This page is a translated version of the page Manual:$wgCSPHeader and the translation is 50% complete.
Bezpieczeństwo: $wgCSPHeader
Controls Content-Security-Policy header [Experimental]
Wprowadzono w wersji:1.32.0 (Gerrit change 253969; git #70941efd)
Usunięto w wersji:nadal w użyciu
Dozwolone wartości:(boolean or array)
Domyślna wartość:false

This config variable allows you to enable the Content-Security-Policy header. This header can help to keep your site secure from XSS attacks, and reduce the risk of certain kind of privacy leaks. Support for this is still experimental in MediaWiki, and comes with many caveats that reduce the amount of protection this feature provides.

As an anti-XSS measure

If the nonce part of this feature is enabled (See below), it can make it much more challenging to exploit cross-site scripting (XSS) vulnerabilities in your site. Certain types of XSS may even be impossible to exploit with this feature enabled.

It works by requiring a secret value (a "nonce") that changes every request, in order to execute. For example, consider if you had $wgRawHtml set to true (You would probably never combine this feature with raw html as it defeats the point, but it serves as a good example). If you wanted to run a script, you would put <html><script>alert( 'Do Evil!' );</script></html> on the page. This feature prevents things like that from working, by requiring all ‎<script> tags to have a nonce attribute, e.g. <script nonce="UsfKQXiytSex1OdwUk76">. The nonce has to match the nonce supplied in an http header, and changes on every request. Thus you would no longer be able to run a script by writing something on to a wikipage, as once you hit save, the nonce changes.

It also disables the javascript: url scheme in links, and all the attributes starting with on in html (So you can no longer do html like <img src=x onerror="alert('do evil');">.

All user and site JS (If $wgAllowUserJs and/or $wgUseSiteJs is true) are unaffected, as long as they don't use javascript: uri schemes or inject html (e.g. via innerHTML) that contains attributes starting with on.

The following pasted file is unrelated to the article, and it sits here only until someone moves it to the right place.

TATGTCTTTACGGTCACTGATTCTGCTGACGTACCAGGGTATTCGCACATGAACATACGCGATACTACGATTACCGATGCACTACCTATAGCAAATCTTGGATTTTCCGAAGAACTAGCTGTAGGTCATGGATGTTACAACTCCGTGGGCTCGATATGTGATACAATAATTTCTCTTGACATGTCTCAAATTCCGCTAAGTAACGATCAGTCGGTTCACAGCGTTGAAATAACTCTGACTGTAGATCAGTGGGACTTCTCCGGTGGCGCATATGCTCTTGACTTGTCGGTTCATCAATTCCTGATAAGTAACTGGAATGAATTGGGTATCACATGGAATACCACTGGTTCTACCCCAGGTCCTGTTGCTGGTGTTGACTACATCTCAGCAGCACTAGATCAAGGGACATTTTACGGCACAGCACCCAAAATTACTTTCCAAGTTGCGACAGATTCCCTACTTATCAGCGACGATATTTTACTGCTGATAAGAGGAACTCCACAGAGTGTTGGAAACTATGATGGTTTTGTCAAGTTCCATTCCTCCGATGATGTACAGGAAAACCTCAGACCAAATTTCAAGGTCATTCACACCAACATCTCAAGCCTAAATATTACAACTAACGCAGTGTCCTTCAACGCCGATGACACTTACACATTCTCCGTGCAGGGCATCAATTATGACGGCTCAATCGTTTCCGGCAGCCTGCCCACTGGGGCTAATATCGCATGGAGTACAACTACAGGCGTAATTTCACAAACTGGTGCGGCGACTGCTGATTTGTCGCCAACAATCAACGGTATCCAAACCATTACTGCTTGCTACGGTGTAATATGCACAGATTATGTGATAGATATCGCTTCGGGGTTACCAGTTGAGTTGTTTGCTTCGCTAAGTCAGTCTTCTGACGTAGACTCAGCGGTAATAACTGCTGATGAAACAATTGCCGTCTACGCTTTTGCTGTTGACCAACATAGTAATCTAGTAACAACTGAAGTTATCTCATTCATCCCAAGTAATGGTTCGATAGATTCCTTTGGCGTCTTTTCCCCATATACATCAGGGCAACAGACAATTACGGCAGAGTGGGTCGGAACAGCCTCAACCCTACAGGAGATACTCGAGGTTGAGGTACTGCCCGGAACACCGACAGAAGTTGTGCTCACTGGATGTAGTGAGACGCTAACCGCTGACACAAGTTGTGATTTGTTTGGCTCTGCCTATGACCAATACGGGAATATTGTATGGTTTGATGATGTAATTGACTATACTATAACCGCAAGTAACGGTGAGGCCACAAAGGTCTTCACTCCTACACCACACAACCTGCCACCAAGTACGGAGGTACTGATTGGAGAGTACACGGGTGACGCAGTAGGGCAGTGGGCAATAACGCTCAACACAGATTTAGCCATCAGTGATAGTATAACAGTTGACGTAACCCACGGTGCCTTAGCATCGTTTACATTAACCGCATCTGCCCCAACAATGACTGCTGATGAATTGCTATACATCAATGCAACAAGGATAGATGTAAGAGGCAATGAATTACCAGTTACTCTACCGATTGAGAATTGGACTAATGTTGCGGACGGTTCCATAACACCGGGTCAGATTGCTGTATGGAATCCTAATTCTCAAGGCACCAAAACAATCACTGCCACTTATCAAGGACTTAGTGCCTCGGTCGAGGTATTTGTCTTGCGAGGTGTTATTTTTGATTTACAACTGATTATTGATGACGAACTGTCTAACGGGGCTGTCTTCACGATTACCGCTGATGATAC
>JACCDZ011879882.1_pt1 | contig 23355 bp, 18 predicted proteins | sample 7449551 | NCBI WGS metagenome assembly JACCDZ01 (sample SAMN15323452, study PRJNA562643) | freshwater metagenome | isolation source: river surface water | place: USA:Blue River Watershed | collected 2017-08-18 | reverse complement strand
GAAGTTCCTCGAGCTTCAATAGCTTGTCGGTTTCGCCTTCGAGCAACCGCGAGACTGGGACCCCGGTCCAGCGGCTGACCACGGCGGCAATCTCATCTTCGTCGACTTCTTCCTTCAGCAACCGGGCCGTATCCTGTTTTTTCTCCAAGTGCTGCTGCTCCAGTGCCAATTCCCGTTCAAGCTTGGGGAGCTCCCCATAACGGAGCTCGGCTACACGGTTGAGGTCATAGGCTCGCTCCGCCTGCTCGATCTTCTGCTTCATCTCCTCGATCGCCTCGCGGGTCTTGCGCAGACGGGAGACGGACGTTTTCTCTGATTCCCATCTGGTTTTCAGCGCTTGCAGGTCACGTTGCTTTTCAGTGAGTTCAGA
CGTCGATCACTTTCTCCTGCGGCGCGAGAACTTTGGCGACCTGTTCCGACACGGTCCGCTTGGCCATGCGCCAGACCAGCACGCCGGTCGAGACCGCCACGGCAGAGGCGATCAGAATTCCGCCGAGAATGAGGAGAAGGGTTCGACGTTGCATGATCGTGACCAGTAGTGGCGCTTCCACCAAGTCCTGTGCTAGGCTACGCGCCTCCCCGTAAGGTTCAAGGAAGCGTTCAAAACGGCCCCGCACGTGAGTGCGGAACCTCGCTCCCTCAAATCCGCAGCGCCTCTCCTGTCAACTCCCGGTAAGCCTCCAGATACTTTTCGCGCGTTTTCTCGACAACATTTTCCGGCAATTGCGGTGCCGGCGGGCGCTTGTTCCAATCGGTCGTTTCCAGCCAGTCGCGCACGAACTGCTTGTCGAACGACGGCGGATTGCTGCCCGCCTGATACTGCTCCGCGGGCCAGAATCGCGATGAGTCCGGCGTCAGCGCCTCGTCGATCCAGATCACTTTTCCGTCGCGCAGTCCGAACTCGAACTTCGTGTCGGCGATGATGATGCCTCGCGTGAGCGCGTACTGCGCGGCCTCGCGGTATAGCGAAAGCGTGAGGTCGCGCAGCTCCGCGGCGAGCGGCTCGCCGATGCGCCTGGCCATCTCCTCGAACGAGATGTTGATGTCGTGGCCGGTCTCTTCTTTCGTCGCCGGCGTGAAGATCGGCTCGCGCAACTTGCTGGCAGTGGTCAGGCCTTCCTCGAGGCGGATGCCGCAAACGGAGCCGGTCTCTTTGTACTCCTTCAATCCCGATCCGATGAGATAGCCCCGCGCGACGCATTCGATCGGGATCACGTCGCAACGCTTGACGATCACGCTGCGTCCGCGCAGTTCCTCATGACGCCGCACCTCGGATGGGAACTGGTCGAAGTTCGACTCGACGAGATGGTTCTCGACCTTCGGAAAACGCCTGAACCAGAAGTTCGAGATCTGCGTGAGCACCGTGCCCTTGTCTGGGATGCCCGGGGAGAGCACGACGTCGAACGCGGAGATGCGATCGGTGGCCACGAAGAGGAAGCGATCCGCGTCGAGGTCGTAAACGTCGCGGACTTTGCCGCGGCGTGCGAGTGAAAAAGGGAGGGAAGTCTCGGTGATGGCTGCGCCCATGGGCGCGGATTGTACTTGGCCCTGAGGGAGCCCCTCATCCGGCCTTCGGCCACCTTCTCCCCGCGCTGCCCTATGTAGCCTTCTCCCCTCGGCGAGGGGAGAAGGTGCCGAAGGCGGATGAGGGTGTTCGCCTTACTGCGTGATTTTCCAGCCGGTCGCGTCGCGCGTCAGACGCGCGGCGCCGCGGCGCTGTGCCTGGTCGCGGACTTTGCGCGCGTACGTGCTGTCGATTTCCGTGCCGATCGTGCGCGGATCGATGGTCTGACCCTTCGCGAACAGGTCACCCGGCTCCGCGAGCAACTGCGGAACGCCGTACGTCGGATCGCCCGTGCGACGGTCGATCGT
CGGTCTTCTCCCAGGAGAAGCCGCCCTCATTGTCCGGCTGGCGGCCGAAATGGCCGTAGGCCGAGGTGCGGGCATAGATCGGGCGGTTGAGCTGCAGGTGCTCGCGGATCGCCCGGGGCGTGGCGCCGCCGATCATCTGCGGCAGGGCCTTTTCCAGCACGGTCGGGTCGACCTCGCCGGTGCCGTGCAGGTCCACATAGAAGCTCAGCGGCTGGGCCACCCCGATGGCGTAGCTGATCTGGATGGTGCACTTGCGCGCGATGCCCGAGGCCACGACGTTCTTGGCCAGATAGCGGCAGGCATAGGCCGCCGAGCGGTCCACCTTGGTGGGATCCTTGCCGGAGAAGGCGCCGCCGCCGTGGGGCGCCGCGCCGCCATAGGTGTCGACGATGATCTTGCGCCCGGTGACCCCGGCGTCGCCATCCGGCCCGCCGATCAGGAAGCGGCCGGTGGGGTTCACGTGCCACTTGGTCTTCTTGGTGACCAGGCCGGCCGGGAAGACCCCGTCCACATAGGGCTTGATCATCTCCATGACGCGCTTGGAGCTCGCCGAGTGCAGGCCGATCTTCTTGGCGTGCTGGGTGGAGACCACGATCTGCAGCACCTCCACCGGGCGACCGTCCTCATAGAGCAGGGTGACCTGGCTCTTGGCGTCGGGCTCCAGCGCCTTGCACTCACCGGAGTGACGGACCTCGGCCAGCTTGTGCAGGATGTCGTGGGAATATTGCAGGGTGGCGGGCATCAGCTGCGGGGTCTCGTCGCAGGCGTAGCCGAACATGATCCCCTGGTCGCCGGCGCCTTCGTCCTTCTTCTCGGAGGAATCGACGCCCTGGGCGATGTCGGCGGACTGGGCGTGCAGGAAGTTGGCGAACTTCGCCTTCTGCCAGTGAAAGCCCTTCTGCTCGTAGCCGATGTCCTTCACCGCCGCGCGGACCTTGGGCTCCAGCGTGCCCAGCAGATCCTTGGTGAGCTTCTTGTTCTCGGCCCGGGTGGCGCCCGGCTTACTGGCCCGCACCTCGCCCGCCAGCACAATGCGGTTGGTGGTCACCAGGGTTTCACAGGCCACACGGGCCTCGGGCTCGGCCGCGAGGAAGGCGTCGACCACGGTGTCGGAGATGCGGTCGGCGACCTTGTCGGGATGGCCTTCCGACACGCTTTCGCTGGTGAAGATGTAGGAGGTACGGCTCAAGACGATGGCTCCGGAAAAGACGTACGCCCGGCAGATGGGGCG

• This won't protect against certain type of Dom-XSS. Whether or not it protects against a Dom-XSS depends on the specifics of the vulnerability
    • In particular, MediaWiki generally doesn't allow users to create attributes starting with data-mw or data-ooui (See phab:T105413). An XSS that allows bypassing this restriction wouldn't be stopped by this feature, although it may still make it harder to exploit by banning inline event attributes and javascript URI's.
  • At this time, it doesn't prevent loading user JS. If an attacker is able to inject html this can essentially be bypassed by loading a user JS page controlled by the attacker. Notwithstanding, its still helpful as it forces the attacker to leave an audit trail, and in many cases the attacker may not be able to load a script tag but is only able to add attributes to existing html, which would be blocked by this. Disabling $wgAllowUserJs stops attackers from being able to load user JS through resource loader. For action=raw&ctype=text/javascript, it can be disabled via $wgHooks['RawPageViewBeforeOutput'][] = function ( $rp, &$content ) { if ( $rp->getContentType() === 'text/javascript' ) $content = 'console.log( "JS raw actions disabled" )';};
  • If front-end caching (varnish) is used, logged out users will have nonces repeat on cached page views. This reduces the security provided by this feature. The feature still helps, as logged in users are the most likely to be attacked (Since they have valuable accounts) and they would have full protection of the feature. It would also still protect against persistent XSS for the most part, as the act of saving a page would change the nonce. However protection against reflected XSS for logged out users would be rather limited.
  • It is not compatible with $wgUseFileCache